You may have heard about a weird Supreme Court case asking whether an Asian‐American rock group called The Slants can own their own name. These rockers, led by Simon Shiao Tam, formed an identity “to take on these stereotypes that people have about us, like the slanted eyes, and own them.”
Not everyone agrees with that approach to “taking back” a derogatory label, but the artistic marketplace should decide the issue, not the government — which punished the band by denying them federal trademark registration.
Well, in a unanimous ruling Tuesday that splintered on its reasoning, the high court correctly held that the “disparagement clause” of the Lanham Act (the federal trademark law) violated the Constitution. The ruling in Matal v. Tam boils down to the simple point that bureaucrats shouldn’t be deciding what’s “disparaging.”
Trademarks, even ones that may offend many people — of which the Patent and Trademark Office (PTO) has registered plenty — are private speech, which the First Amendment prevents the government from censoring. As Justice Samuel Alito put it in a part of the opinion that all the justices joined (except Neil Gorusch, who didn’t participate in the case), “If the federal registration of a trademark makes the mark government speech, the Federal Government is babbling prodigiously and incoherently.”
It can’t possibly be that the full weight of the U.S. government stands behind such venerable slogans as “Capitalism Sucks Donkey Balls” and “Take Yo Panties Off,” as I described in my amicus brief on behalf of a “basket of deplorable people and organizations” that included P.J. O’Rourke, Flying Dog Brewery, and the Comic Book Legal Defense Fund. (For a more comprehensive list of registered marks that puts paid to the idea that trademarks constitute government speech, and any objective principle stands behind the disparagement clause, see the appendix to the brief of the Washington Redskins, whose trademarks should now be safe.)
The Court Divides Its Reasons for Agreeing
At this point, the Supreme Court split. Justice Alito, joined by Chief Justice John Roberts and justices Clarence Thomas and Stephen Breyer, explained why trademarks don’t constitute a subsidy or other type of government program (within which the government can regulate speech), and that the disparagement clause doesn’t even survive the more deferential scrutiny that courts give to restrictions on “commercial” speech.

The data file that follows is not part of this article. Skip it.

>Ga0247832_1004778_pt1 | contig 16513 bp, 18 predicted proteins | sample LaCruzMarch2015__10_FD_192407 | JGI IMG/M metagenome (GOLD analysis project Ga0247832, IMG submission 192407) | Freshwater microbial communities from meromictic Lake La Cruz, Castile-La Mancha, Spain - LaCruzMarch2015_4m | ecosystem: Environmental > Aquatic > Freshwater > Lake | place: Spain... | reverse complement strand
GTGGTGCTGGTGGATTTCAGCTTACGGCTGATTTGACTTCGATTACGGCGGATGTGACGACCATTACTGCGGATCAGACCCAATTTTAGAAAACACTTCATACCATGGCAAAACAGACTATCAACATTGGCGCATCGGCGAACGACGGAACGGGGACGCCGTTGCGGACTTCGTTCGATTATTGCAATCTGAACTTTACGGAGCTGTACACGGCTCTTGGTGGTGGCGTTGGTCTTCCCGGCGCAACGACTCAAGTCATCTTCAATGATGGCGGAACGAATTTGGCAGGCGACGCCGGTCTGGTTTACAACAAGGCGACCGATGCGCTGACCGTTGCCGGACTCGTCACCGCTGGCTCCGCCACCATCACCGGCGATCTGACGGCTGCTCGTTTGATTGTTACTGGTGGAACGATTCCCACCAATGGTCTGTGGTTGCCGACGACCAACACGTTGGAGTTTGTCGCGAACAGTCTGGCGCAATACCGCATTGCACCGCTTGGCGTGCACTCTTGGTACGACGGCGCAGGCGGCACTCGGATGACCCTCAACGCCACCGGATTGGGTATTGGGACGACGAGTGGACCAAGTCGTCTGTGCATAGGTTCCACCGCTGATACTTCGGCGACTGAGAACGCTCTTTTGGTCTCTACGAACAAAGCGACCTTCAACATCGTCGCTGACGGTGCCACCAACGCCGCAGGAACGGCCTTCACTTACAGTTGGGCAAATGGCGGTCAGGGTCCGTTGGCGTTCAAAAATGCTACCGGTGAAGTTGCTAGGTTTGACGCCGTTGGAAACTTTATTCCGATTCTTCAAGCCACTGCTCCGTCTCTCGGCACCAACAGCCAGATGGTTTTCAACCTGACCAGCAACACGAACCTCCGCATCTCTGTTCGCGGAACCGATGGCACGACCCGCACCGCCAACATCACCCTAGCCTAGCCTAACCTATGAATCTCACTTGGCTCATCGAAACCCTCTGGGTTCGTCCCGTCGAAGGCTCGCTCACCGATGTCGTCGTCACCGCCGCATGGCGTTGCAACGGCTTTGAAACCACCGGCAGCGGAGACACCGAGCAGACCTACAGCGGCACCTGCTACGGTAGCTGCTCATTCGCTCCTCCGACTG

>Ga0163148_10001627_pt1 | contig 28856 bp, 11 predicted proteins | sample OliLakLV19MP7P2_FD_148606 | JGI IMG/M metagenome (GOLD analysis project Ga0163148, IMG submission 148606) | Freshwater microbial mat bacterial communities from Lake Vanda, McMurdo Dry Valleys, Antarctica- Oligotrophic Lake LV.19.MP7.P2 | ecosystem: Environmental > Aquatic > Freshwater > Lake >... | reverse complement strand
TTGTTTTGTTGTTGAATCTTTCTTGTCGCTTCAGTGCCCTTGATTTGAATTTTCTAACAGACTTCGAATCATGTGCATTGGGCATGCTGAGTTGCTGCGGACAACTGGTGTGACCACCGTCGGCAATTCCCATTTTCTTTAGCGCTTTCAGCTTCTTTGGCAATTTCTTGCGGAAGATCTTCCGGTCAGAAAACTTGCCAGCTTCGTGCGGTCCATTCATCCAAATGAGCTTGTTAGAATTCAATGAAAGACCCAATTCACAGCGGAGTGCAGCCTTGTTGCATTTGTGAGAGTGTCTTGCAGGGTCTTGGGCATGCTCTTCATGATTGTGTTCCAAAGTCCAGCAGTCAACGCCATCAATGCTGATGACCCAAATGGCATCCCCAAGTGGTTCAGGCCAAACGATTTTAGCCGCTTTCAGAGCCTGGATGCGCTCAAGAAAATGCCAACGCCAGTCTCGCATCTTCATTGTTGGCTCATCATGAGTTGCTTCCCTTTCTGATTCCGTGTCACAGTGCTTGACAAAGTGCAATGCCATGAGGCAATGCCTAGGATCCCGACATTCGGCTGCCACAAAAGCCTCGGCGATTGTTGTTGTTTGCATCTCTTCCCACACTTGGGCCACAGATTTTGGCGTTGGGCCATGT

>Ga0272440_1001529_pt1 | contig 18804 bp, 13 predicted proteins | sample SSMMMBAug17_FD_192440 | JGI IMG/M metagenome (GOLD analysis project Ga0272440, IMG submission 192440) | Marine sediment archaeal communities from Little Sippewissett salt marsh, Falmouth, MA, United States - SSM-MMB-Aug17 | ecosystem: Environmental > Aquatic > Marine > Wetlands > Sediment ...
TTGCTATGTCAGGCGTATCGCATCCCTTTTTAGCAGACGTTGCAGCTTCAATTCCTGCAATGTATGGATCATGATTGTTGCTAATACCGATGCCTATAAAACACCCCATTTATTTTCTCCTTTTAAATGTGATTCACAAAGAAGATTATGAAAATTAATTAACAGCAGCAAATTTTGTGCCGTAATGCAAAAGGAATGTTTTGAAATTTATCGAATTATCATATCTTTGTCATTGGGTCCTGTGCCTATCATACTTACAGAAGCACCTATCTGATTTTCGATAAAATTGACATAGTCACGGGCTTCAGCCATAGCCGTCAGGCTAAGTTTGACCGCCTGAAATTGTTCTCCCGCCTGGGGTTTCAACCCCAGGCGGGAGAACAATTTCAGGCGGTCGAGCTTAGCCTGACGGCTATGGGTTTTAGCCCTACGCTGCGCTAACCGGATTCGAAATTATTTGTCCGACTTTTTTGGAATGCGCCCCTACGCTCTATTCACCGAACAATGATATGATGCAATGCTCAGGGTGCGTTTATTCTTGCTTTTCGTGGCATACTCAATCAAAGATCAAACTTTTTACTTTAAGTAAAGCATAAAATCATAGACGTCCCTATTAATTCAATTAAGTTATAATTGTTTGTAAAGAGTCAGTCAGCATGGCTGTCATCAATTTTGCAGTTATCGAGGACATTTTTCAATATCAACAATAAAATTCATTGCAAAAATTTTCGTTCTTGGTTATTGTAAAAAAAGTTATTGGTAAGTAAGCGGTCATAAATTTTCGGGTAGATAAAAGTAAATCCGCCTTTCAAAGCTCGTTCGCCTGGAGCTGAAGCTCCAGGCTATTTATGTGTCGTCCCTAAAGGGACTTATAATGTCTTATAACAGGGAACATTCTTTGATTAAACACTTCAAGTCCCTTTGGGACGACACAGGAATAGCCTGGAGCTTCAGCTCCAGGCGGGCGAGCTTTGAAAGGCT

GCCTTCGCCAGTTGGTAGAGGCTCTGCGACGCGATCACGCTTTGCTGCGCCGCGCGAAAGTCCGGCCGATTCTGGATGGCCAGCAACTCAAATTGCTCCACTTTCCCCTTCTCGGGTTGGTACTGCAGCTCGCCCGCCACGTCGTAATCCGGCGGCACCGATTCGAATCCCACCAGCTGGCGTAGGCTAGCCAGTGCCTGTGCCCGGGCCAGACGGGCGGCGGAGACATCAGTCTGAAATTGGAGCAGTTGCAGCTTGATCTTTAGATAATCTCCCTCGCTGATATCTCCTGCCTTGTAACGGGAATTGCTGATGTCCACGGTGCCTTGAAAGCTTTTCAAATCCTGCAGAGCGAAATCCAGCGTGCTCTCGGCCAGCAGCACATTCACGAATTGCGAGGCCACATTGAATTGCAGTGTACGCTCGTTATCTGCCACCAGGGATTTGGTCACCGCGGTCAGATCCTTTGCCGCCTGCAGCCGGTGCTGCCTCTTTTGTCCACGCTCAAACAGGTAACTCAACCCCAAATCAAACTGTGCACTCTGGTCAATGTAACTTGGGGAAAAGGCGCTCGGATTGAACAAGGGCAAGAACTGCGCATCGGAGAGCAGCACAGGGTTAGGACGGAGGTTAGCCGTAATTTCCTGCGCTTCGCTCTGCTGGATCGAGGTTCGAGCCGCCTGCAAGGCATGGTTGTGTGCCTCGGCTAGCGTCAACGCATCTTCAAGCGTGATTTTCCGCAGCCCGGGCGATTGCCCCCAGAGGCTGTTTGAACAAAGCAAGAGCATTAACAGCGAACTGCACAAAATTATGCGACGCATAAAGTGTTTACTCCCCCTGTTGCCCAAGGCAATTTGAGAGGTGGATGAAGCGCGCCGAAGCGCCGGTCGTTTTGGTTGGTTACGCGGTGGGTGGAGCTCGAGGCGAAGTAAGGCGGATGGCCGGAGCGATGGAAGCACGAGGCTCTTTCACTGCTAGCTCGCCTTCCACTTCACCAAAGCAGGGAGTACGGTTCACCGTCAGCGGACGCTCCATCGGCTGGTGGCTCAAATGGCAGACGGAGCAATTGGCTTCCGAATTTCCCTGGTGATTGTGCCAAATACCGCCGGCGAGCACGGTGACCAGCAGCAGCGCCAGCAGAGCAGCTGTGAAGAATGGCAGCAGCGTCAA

The remaining four justices, writing through Justice Anthony Kennedy, would’ve ended the discussion after finding that the PTO was engaging in viewpoint discrimination against certain kinds of private speech. The government argued that the provision is viewpoint‐neutral because it applies equally to any trademark that offends anybody. “The logic of the Government’s [argument],” Kennedy responded, “is that the law would be viewpoint neutral even if it provided that public officials could be praised but not condemned.”
Showing that the division among the court’s members was somewhat artificial, Kennedy’s point echoed Alito’s analysis of the disparagement clause as “not an anti‐discrimination clause; it is a happy‐talk clause.” Likewise, the meaning and significance of the case as a whole can be summed up by the end of Kennedy’s opinion, which is worth quoting in full:
A law that can be directed against speech found offensive to some portion of the public can be turned against minority and dissenting views to the detriment of all. The First Amendment does not entrust that power to the government’s benevolence. Instead, our reliance must be on the substantial safeguards of free and open discussion in a democratic society.
In essence, this unusual case brought by an electronic‐rock band shows that government can’t force you to choose among your rights. The Lanham Act’s disparagement clause placed an unconstitutional condition on those who consider the use of an edgy or taboo phrase to be part of their brand: either change your name or be denied the right to use it effectively.
The Slants picked a name that, through its insouciance, expresses something about their music — and the government’s jejune label of “disparaging” fails to capture the many levels of communication inherent in that moniker. Think about what would have happened had The Slants chosen a less controversial name, such as “Four Asian‐American Men Who Are Very Respectful of Our Diversity as a Nation.” Someone attending a show by such a band might well find it especially alarming to only then discover that the band’s songs contain such lyrics as (in reference to a schoolyard taunt) “Chinese, Japanese, dirty knees, look at these.”
Everyone who sometimes finds himself lumped into a “basket of deplorables” — hey, that’s a great band name! — should be glad that the Supreme Court has now let people judge for themselves what’s derogatory. Whether you’re a musician, politician, or sports team, it’s civil society (consumers, voters, fans) who should decide whether you’re being too offensive for polite company.